Maintaining your home away from home

News
Staff Sgt. James Pulley, 8th Civil Engineering Squadron airmen dormitory leaders, stands outside the dorm he manages at Kunsan Air Base, Republic of Korea, Nov. 15, 2016. ADLs are responsible for the management of dorm logistics and the wellbeing of occupants who reside in them. (U.S. Air Force photo by Senior Airman Michael Hunsaker/Released)
Staff Sgt. James Pulley, 8th Civil Engineering Squadron airmen dormitory leaders, stands outside the dorm he manages at Kunsan Air Base, Republic of Korea, Nov. 15, 2016. ADLs are responsible for the management of dorm logistics and the wellbeing of occupants who reside in them. (U.S. Air Force photo by Senior Airman Michael Hunsaker/Released)

Maintaining your home away from home

by: Senior Airman Michael Hunsaker, 8th Fighter Wing Public Affairs | .
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published: December 28, 2016

Kunsan Air Base, Republic of Korea -- Working late hours, early mornings, or somewhere in between, airmen at Kunsan Air Base expect to come back to their dormitories to relax and unwind, not to face issues in what will be their temporary home for the remainder of their tour.

It is the function of Airman Dormitory Leaders to take care of issues within these facilities as well as the more than 2,500 residents who occupy them.

“Our main focus when airmen come home after their long day at work is to make sure they come home to a peaceful, quiet, safe environment where they can relax,” said Staff Sgt. Ian Money, 8th Civil Engineering Squadron airman dormitory leader. “I could tell you who 80 percent of the people are living in the dorms and exactly what room they are in because it is my job to know. I know this building in and out as well as the people.”

ADLs strive to improve the quality of life for airmen in whatever way they can. Throughout the week, they are constantly out of their offices to fulfill work orders, assist tenants and ensure the dorms are being properly maintained.

“An abnormal day would be if your ADL is in their office,” said Money. “Day-to-day we’re in-processing and out-processing members, performing maintenance and walk-throughs of the facility, meetings, and self-help runs.”

The office hours of most ADLs is stated as 9-5 p.m., but their support is often called upon outside of these hours.

“Even though our office hours say one thing, we’re just like everybody else,” said Money. “We’re 24/7, weekends and holidays. People can sometimes overreact to problems, especially during the holidays, and they’re not sure who to call. They can call their ADL; we’re always there [to help].”

Residents can always help themselves too by reading and complying with directive emails from ADLs, which provide up-to-date information on various situations pertaining to the dorms.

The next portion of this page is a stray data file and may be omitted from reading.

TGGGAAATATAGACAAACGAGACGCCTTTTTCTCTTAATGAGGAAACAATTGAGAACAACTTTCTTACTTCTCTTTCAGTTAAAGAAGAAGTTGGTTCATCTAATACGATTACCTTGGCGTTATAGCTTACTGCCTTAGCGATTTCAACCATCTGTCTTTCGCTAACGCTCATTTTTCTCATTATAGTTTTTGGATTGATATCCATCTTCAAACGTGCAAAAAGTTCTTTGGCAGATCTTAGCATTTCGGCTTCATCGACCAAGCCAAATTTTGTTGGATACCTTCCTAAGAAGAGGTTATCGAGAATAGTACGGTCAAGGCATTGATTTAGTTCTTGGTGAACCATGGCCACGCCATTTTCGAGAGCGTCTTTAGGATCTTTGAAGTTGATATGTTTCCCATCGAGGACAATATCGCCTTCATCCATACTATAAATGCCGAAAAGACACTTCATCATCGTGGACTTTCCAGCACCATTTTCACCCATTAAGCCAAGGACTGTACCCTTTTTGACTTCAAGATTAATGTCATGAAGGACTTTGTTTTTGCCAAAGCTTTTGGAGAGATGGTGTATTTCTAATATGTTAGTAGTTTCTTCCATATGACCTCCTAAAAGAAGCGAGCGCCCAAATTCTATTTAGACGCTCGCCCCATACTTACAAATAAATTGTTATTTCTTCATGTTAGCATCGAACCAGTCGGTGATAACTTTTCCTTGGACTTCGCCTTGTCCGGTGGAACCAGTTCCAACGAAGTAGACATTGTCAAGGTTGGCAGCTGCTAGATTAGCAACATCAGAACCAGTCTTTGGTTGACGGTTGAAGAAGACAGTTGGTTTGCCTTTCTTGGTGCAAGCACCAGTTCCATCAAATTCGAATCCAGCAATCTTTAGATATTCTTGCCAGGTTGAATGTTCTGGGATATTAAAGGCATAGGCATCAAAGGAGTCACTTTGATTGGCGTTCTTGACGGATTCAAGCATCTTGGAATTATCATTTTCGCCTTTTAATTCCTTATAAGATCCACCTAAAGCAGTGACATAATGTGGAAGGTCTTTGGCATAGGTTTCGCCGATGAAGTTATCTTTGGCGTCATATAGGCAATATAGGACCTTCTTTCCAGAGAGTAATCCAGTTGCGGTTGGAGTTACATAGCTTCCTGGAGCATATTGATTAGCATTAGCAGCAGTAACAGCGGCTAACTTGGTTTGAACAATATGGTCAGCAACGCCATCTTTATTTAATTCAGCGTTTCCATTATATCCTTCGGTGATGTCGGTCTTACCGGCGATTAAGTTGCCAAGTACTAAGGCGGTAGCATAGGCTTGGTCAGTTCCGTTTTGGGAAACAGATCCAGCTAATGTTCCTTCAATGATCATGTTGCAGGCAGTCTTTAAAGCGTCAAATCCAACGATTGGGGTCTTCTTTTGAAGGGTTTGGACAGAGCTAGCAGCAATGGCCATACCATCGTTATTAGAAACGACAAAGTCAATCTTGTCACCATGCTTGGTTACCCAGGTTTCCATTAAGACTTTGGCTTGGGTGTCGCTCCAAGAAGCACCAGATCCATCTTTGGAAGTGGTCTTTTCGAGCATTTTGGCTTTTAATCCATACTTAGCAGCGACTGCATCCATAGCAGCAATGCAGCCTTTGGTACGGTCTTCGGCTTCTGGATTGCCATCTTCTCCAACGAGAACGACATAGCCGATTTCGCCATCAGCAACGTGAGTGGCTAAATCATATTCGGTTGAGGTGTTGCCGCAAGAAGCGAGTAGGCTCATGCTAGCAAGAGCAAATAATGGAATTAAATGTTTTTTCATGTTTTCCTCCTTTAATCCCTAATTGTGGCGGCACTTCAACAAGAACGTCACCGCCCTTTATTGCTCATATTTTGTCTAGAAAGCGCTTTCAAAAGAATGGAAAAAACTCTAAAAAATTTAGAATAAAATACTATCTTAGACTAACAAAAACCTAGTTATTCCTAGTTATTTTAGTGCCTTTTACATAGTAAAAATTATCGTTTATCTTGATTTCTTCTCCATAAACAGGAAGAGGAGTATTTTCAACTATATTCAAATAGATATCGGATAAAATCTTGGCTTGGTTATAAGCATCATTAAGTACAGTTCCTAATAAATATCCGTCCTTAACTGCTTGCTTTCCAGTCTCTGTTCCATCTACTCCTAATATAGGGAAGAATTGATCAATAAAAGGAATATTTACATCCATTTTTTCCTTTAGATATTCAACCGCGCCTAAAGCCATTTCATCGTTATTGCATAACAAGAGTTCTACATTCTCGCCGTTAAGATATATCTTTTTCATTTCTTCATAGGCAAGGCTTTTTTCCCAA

Airmen are also authorized to perform minor maintenance on issues within their quarters as long as it does not violate dorm policies.

In cases where airmen need special assistance for room maintenance or even lodging allowance issues, they should seek out their ADL for support.

“Before acting, whether it has to do with specific allowance questions or self-help projects, direct all questions to the ADLs and housing office,” said Money.

Other supplemental programs such as bay orderly assist ADLs in keeping the dorms as clean as possible while also identifying problem areas. However, ADLs remind us that it is not meant to be a personal cleaning service for tenants.

“The bay orderly program is to help maintain the facility, not pick up after its residents,” said Money.

In addition to keeping their rooms in order, residents are also highly encouraged to secure their living space and report any concerns they may have.

“If you notice issues around the facility, whether in the laundry room, dayroom, staircase, or outside the facility, let us know so we can get it fixed,” said Money. “We do walk arounds, but we don’t get to see everything.”

Kunsan currently has 13 ADLs, which presents a gap in the occupant-to-ADL ratio.

“We are significantly undermanned,” said Money. “It is supposed to be around 120-140 occupants per ADL, but at one point I had between 300-400 residents. Our manning is around 50 percent, but we make due.”

With that said, ADL openings are available for qualified airmen to fill, but applicants must go through the selection process first.

“If you feel like you’re ready to get out of the Air Force, it may change your mind because you really do make a difference when you get to help people,” said Pulley. “It’s a new experience out of my career field, and I’m stepping into another base doing something different for myself and others.”

For more information on qualifications and applying to become an ADL, airmen can visit the Assignment Management System on the Air Force portal. Under the enlistment assignments tab, click on equal plus information. Under the drop down menu find the AFSC labeled 8H000.

Note: Only staff sergeant selects and above are eligible for this position.

Tags: Kunsan, News
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